I am very interested in how poets create a readership and the idea of poetry as public address and whether newer poets care much for that.,I mean when a reader is constructed by the poem through rhetoric as in the phrase "Friends, Romans, Countrymen, lend me your ears!" The poet creates an implied interlocutor, or quite simply addresses that reader as "you".  Or are poets happy to be “writing for ourselves”? Is there a sense of a public reading us? Who are the implied addressees in Singaporean poetry, especially if we define Singapore as a place of strong regional internationalism?
I’d actually argue that despite the apparent object being addressed in the poem(s), the actual addressee in terms of the thrust and intent of the poem is frequently the subject himself/herself rather than another (outside) Singaporean reader. This “writing to yourself” even when writing to another person is common – it is meditative in some writers (Angeline Yap, Yong Shu Hoong) and can be insistent, even testimonial in intent (Cyril Wong).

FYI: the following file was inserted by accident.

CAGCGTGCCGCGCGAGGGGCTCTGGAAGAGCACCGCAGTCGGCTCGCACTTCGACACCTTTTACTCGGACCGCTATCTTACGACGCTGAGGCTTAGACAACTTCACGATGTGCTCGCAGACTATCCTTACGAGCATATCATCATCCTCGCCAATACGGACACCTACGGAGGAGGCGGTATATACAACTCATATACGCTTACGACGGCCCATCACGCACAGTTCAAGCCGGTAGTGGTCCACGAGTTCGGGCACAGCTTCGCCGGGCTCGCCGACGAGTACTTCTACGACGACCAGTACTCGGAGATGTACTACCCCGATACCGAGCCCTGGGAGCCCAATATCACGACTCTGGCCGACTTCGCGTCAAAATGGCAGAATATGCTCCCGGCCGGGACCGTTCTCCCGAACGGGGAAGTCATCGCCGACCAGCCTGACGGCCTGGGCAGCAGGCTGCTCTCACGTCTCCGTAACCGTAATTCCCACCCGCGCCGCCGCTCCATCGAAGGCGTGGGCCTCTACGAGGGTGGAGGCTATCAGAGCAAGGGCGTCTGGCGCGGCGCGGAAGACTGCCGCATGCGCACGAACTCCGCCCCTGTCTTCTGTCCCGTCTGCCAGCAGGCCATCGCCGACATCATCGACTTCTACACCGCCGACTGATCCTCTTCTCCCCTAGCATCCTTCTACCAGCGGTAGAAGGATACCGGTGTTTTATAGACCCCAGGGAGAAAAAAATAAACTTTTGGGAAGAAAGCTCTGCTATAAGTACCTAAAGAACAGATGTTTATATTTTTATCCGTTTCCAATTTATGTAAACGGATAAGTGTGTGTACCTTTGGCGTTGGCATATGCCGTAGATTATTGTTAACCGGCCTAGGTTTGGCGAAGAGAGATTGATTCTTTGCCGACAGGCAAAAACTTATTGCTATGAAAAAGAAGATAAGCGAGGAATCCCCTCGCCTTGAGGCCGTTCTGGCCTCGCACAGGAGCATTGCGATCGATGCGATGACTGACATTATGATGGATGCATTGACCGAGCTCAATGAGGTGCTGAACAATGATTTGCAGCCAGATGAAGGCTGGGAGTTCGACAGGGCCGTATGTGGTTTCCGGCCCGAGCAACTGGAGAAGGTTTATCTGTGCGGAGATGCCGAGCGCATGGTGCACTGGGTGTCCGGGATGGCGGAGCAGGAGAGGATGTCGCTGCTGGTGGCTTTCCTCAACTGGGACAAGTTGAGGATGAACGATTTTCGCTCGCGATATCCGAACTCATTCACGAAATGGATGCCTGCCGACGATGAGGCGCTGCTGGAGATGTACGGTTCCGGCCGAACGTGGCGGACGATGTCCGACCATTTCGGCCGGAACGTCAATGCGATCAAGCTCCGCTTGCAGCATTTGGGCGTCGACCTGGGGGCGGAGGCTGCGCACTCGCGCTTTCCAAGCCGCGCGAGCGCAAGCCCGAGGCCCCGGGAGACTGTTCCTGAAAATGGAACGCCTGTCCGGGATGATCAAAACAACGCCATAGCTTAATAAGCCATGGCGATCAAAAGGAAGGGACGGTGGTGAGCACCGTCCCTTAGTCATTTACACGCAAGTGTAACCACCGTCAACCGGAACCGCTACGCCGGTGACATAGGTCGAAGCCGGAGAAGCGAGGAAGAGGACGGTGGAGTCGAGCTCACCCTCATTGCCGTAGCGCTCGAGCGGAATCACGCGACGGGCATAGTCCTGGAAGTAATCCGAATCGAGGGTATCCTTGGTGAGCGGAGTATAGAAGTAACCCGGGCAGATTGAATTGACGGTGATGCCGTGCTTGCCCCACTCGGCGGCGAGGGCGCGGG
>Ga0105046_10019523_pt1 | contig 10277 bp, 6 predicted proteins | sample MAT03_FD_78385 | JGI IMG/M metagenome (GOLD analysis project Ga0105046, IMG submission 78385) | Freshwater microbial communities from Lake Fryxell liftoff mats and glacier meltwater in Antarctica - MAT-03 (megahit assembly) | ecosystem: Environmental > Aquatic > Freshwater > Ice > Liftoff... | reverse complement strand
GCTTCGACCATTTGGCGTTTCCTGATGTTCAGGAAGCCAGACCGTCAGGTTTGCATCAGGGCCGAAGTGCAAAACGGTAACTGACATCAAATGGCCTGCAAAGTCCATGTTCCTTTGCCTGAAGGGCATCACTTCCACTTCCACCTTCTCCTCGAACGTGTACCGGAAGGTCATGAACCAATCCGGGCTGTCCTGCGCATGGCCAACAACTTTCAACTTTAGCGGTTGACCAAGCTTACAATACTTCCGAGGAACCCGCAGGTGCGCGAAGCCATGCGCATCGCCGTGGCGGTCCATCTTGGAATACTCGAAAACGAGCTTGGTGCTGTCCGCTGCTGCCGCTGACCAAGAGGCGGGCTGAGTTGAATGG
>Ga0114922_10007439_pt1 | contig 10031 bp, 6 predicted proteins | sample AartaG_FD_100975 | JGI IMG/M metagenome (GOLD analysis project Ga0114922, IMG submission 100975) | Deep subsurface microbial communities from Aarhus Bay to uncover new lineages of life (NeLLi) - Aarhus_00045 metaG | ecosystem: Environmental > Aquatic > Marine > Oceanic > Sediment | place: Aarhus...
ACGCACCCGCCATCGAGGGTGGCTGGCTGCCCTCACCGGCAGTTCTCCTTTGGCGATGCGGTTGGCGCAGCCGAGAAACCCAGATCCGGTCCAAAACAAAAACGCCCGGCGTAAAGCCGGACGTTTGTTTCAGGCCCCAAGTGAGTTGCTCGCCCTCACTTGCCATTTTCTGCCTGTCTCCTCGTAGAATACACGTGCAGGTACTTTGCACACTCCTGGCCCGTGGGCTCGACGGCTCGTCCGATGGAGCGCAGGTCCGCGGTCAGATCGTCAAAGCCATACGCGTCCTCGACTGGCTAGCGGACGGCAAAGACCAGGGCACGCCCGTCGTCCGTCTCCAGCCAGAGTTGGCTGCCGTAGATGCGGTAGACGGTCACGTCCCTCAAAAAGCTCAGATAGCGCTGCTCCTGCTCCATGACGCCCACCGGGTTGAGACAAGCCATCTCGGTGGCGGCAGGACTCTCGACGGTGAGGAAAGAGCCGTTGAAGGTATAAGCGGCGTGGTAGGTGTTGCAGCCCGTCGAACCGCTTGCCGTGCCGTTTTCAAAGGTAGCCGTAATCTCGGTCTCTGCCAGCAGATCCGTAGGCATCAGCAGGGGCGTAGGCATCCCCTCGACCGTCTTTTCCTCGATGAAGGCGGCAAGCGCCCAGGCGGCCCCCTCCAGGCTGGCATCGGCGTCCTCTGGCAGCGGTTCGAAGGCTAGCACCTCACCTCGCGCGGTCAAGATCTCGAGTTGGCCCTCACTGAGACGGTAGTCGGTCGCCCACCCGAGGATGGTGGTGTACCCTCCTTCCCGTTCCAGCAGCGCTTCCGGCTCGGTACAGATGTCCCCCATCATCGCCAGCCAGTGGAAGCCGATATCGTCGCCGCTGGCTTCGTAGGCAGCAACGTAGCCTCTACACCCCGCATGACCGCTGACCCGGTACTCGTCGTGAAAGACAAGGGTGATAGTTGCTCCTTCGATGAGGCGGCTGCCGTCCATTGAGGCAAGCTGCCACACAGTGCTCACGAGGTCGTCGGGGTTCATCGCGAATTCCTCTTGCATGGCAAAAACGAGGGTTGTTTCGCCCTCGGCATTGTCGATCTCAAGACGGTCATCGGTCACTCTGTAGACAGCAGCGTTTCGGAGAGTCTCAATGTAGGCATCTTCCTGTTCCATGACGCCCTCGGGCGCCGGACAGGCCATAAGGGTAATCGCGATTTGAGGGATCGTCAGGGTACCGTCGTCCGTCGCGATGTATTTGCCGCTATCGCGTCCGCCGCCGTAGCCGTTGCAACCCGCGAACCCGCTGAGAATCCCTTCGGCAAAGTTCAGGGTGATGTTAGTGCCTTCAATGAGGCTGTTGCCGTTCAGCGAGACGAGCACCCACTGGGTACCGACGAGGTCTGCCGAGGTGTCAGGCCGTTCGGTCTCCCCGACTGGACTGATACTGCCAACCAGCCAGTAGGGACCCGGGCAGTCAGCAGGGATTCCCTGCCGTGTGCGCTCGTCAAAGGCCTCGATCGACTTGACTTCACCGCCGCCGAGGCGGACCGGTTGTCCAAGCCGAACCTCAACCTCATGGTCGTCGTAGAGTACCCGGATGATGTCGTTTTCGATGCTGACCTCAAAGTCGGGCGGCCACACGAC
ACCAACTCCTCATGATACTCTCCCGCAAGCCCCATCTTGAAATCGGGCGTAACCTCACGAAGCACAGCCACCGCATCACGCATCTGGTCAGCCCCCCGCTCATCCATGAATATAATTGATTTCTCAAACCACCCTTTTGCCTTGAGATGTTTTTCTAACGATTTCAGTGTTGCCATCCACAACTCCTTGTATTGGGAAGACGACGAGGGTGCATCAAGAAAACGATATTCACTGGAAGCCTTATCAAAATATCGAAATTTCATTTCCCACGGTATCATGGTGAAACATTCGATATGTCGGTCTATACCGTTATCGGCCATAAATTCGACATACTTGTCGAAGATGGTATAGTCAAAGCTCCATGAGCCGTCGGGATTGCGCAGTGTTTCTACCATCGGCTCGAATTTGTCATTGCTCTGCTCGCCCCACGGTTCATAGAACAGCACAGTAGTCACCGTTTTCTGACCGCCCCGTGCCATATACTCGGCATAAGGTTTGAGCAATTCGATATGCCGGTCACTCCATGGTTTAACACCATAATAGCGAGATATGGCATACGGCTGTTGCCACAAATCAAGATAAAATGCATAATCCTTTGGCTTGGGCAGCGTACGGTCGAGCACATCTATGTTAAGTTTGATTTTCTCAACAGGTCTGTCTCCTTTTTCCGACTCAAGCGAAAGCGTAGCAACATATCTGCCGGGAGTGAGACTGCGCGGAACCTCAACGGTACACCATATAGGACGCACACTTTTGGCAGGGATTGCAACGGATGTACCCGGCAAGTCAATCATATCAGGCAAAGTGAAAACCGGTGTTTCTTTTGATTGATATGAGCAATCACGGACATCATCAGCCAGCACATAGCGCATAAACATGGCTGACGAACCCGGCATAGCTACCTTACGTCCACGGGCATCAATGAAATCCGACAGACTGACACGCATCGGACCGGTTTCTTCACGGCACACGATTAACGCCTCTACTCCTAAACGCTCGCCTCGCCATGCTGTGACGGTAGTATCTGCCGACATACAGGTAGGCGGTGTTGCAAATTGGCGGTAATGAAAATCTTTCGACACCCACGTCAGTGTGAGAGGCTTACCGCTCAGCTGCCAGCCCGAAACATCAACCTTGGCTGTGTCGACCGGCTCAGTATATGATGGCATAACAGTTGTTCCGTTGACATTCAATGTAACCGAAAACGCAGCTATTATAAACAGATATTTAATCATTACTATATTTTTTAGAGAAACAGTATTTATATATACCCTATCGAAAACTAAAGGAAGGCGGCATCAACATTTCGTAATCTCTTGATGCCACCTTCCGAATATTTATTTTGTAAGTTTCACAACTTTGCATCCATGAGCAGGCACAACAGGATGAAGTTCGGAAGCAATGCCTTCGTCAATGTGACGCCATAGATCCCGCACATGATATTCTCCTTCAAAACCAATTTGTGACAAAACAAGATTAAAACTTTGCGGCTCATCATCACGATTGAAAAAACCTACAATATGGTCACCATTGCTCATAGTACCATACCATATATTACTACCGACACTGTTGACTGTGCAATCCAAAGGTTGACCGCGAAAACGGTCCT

I’d argue that apart from writers such as Alfian Saat (whose polemic is infamous) and Edwin Thumboo – writers in other words who are extremely self conscious of their assumed reception, audience, and stance – most Singaporean poets tend towards the quiet observation, the lyrical muttering under the breath.   Who is Eddie Tay addressing but the mirror, in “On the Treadmill”?
Angeline Yap’s “September (2. For you)” is interesting in this regard; the creation of a reader may well be the most unacknowledged yet key project of contemporary Singaporean poetry – particularly since the readership of poetry can NOT be assumed to exist in a pragmatic city where the study of literature has been steadily renounced as difficult and frivolous.